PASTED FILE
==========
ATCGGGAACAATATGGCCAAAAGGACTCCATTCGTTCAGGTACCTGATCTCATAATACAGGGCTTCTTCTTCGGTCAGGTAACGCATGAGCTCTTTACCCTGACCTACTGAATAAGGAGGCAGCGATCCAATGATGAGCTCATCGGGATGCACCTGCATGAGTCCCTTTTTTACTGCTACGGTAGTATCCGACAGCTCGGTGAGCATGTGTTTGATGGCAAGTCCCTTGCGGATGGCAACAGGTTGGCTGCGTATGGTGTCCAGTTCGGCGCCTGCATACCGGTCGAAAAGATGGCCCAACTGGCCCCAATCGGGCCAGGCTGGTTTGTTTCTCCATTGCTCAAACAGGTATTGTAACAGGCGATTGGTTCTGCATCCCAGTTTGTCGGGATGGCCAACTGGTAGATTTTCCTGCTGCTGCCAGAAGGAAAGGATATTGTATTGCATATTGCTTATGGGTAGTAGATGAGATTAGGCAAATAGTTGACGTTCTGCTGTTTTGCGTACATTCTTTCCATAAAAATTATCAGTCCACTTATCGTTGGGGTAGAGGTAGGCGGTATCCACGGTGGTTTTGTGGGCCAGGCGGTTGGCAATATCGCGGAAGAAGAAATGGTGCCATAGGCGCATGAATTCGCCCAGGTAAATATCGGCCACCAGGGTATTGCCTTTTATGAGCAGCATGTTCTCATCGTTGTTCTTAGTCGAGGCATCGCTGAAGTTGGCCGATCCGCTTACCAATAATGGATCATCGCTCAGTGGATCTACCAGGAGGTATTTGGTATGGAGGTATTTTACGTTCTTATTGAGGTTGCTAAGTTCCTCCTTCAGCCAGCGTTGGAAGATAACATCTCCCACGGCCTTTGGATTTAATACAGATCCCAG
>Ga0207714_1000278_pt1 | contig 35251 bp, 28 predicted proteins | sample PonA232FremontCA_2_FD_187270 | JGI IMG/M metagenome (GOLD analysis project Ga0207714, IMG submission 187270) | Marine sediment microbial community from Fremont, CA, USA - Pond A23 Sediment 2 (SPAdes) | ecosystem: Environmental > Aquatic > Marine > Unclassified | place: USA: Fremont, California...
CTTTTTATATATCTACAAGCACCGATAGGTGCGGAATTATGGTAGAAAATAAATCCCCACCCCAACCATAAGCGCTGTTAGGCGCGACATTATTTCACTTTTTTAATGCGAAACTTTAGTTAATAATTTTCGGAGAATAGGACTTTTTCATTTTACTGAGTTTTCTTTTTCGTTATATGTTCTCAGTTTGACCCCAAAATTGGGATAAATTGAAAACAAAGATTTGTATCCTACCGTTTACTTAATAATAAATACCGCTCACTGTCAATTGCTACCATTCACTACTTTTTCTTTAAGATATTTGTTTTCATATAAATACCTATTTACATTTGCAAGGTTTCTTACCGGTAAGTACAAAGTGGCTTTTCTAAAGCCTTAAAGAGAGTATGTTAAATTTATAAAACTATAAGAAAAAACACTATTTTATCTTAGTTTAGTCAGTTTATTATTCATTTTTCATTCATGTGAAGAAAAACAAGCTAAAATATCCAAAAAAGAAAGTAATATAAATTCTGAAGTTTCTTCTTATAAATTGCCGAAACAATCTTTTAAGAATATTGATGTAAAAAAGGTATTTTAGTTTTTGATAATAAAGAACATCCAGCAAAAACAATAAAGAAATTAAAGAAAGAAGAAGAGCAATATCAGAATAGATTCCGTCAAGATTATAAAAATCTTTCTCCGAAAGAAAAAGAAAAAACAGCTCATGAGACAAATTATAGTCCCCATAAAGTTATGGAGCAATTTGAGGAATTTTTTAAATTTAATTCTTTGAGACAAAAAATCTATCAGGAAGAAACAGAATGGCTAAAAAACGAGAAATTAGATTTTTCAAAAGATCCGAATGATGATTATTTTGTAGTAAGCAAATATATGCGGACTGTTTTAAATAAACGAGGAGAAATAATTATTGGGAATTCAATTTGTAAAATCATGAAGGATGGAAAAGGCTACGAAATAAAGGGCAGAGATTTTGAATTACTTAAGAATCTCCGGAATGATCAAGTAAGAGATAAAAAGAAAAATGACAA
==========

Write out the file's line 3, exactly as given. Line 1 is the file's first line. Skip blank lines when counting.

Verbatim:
CTTTTTATATATCTACAAGCACCGATAGGTGCGGAATTATGGTAGAAAATAAATCCCCACCCCAACCATAAGCGCTGTTAGGCGCGACATTATTTCACTTTTTTAATGCGAAACTTTAGTTAATAATTTTCGGAGAATAGGACTTTTTCATTTTACTGAGTTTTCTTTTTCGTTATATGTTCTCAGTTTGACCCCAAAATTGGGATAAATTGAAAACAAAGATTTGTATCCTACCGTTTACTTAATAATAAATACCGCTCACTGTCAATTGCTACCATTCACTACTTTTTCTTTAAGATATTTGTTTTCATATAAATACCTATTTACATTTGCAAGGTTTCTTACCGGTAAGTACAAAGTGGCTTTTCTAAAGCCTTAAAGAGAGTATGTTAAATTTATAAAACTATAAGAAAAAACACTATTTTATCTTAGTTTAGTCAGTTTATTATTCATTTTTCATTCATGTGAAGAAAAACAAGCTAAAATATCCAAAAAAGAAAGTAATATAAATTCTGAAGTTTCTTCTTATAAATTGCCGAAACAATCTTTTAAGAATATTGATGTAAAAAAGGTATTTTAGTTTTTGATAATAAAGAACATCCAGCAAAAACAATAAAGAAATTAAAGAAAGAAGAAGAGCAATATCAGAATAGATTCCGTCAAGATTATAAAAATCTTTCTCCGAAAGAAAAAGAAAAAACAGCTCATGAGACAAATTATAGTCCCCATAAAGTTATGGAGCAATTTGAGGAATTTTTTAAATTTAATTCTTTGAGACAAAAAATCTATCAGGAAGAAACAGAATGGCTAAAAAACGAGAAATTAGATTTTTCAAAAGATCCGAATGATGATTATTTTGTAGTAAGCAAATATATGCGGACTGTTTTAAATAAACGAGGAGAAATAATTATTGGGAATTCAATTTGTAAAATCATGAAGGATGGAAAAGGCTACGAAATAAAGGGCAGAGATTTTGAATTACTTAAGAATCTCCGGAATGATCAAGTAAGAGATAAAAAGAAAAATGACAA